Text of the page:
We tend to romanticise the Christmas season, that time of year when we gather with friends and family, feast and be merry. But for most of its history Christmas has been a time of sordid behaviour.
The Puritans had little tolerance for those who didn’t conform to their vision of the world.
It was less about their asceticism and more about rejecting the world they had fled.
Puritans were often depicted as fools until they had a shot at government, and then the humour got darker.
Puritan leaders argued vehemently for a church to be free of any higher authority – which caused problems in England and the new world.
The polarisation of today’s political discourse has echoes of the intolerance that characterised the Puritan era and the French Revolution.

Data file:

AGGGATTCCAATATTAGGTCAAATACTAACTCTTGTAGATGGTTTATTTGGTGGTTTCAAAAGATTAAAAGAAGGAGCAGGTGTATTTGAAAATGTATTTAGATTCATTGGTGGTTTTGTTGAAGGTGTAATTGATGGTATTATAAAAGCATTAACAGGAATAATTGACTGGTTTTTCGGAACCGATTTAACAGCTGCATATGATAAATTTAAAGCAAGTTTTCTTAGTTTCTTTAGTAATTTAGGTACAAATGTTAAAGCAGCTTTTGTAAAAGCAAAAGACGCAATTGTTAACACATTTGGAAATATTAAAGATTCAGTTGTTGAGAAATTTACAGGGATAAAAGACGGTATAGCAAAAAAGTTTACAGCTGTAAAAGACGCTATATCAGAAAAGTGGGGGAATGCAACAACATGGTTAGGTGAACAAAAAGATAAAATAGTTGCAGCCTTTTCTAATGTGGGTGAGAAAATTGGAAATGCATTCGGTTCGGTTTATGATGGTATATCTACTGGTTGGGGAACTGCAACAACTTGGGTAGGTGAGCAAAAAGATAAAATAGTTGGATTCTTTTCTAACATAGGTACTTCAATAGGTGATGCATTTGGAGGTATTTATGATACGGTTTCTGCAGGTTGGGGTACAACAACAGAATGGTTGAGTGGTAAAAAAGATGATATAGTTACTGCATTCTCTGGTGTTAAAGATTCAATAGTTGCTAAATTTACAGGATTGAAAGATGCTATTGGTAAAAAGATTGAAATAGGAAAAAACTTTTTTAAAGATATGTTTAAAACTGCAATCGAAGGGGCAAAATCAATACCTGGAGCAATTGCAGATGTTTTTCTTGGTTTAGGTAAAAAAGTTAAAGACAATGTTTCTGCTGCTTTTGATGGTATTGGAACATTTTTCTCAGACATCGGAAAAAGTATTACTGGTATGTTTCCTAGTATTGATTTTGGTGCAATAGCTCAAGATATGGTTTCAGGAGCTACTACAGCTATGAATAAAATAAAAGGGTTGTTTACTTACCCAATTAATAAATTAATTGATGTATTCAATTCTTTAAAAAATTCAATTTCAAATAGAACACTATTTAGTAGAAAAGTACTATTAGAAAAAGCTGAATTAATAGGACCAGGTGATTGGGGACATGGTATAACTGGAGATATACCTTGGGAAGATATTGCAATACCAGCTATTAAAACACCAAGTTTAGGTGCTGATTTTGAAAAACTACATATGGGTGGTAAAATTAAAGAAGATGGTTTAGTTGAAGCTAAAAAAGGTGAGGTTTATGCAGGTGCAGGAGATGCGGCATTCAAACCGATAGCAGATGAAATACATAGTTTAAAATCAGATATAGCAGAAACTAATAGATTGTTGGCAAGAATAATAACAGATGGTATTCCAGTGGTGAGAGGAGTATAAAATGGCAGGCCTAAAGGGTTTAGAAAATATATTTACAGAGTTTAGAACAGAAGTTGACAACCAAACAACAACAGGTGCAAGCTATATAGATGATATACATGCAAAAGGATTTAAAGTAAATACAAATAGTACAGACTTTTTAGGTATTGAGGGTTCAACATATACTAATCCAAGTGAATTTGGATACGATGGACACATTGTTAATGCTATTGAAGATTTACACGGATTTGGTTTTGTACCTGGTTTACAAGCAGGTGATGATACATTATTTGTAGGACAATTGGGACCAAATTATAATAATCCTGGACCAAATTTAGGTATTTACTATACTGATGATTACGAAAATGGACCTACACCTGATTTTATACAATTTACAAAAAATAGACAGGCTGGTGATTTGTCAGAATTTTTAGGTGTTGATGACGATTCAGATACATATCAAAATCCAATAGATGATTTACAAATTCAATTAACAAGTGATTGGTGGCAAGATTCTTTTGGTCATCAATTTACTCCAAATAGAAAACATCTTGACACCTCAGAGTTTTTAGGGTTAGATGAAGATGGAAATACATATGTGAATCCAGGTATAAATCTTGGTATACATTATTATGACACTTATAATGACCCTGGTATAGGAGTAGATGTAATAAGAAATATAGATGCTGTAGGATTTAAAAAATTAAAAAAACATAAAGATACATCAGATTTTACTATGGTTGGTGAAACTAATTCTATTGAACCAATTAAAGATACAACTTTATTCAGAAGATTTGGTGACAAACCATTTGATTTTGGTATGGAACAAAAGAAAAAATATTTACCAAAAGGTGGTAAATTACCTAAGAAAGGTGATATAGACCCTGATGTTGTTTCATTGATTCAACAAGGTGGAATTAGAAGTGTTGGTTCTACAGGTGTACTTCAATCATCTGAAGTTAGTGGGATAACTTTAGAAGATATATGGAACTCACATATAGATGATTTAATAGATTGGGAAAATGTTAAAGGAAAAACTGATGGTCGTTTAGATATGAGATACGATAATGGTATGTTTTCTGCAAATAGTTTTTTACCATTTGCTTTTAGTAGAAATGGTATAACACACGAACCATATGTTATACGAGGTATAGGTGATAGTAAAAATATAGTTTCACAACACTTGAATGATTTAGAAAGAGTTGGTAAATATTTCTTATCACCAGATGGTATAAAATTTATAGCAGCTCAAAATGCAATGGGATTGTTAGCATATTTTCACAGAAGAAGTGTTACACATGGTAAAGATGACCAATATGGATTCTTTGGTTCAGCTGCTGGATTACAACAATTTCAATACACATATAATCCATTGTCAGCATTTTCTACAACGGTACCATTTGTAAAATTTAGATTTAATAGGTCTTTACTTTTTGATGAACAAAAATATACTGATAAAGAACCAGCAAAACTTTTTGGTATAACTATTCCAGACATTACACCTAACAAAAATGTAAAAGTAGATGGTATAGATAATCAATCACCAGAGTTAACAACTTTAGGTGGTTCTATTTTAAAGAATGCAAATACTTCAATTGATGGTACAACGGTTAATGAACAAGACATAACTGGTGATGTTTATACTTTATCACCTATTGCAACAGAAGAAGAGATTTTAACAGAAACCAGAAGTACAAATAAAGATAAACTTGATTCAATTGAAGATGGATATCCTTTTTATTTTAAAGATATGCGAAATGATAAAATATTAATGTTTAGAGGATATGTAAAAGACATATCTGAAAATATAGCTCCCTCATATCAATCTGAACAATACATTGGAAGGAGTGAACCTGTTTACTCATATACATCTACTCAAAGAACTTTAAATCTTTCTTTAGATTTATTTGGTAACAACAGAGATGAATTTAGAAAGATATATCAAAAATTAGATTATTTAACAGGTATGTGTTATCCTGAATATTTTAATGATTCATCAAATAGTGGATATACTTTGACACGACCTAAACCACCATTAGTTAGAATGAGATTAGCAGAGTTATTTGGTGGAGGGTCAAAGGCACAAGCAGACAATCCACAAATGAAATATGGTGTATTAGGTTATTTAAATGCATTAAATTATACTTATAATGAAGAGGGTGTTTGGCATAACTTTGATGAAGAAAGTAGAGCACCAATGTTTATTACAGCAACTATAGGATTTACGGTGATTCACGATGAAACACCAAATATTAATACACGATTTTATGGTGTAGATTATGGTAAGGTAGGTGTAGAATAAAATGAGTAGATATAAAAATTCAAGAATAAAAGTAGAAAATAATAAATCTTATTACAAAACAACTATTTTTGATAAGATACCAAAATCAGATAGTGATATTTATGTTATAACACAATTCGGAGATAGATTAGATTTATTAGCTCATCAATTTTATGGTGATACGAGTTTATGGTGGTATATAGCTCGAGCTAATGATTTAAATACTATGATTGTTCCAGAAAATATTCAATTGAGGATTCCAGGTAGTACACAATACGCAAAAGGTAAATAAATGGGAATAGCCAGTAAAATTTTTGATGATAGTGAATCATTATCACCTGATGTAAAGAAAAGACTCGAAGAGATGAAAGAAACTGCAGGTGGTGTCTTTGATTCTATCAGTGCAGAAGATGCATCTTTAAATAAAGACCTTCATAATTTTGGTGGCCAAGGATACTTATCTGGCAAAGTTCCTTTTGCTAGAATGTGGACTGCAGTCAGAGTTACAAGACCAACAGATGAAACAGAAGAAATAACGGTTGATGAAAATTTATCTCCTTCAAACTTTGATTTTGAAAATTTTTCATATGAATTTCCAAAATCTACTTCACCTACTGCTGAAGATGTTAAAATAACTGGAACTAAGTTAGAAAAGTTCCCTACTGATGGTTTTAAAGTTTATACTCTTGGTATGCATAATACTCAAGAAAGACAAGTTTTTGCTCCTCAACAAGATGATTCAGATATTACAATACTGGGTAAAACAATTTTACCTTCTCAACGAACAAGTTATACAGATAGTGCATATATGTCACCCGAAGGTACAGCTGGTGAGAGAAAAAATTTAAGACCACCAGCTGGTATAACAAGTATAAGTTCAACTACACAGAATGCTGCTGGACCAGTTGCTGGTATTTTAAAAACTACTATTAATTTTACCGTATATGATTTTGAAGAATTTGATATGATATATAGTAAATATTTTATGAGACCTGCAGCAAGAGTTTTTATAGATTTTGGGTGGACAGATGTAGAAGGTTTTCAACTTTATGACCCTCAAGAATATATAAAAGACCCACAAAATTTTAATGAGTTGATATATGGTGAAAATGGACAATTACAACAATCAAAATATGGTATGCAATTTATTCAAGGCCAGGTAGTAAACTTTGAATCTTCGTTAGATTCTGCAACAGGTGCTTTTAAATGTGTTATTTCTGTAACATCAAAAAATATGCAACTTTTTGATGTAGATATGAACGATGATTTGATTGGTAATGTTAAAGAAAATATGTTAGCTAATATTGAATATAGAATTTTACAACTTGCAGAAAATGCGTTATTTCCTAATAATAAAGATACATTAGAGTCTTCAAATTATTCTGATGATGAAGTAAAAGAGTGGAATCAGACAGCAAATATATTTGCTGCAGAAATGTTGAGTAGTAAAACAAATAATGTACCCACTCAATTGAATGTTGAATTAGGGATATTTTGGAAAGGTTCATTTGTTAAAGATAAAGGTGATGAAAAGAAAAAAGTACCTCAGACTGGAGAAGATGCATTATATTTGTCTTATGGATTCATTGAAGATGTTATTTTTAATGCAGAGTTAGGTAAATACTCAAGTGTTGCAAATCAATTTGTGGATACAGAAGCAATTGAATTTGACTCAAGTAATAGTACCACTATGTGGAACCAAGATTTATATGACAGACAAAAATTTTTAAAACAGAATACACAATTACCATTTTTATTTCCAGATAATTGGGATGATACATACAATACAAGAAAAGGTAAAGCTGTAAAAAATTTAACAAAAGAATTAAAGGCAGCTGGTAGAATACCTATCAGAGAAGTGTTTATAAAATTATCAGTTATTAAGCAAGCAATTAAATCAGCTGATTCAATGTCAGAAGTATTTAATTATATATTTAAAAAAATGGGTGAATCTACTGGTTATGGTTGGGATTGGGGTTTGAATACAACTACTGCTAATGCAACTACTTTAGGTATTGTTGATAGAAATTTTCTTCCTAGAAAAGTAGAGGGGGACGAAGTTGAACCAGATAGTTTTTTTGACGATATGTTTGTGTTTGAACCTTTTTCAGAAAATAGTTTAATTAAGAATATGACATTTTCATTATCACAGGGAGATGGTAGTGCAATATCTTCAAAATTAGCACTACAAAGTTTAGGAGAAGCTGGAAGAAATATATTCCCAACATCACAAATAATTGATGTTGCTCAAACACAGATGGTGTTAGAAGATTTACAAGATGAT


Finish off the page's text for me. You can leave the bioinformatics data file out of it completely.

When the founders wrote the Constitution, they had to devise a punishment fitting for a civil servant’s impeachment. One possible punishment: banishment from the community.
Powerful men often proclaim baseless accusations to be a ‘witch hunt.’ But American witch trials have always targeted a persecuted minority: women.
Many American evangelicals believe that the establishment and protection of Israel set up a chain of event for the return of Jesus. What were the origins of this narrative?
Media pundits are promoting Canada as exceptional in its tolerance and diversity but the truth is, Canadians have a tendency not to be not less racist than Americans, but to be less loud about it.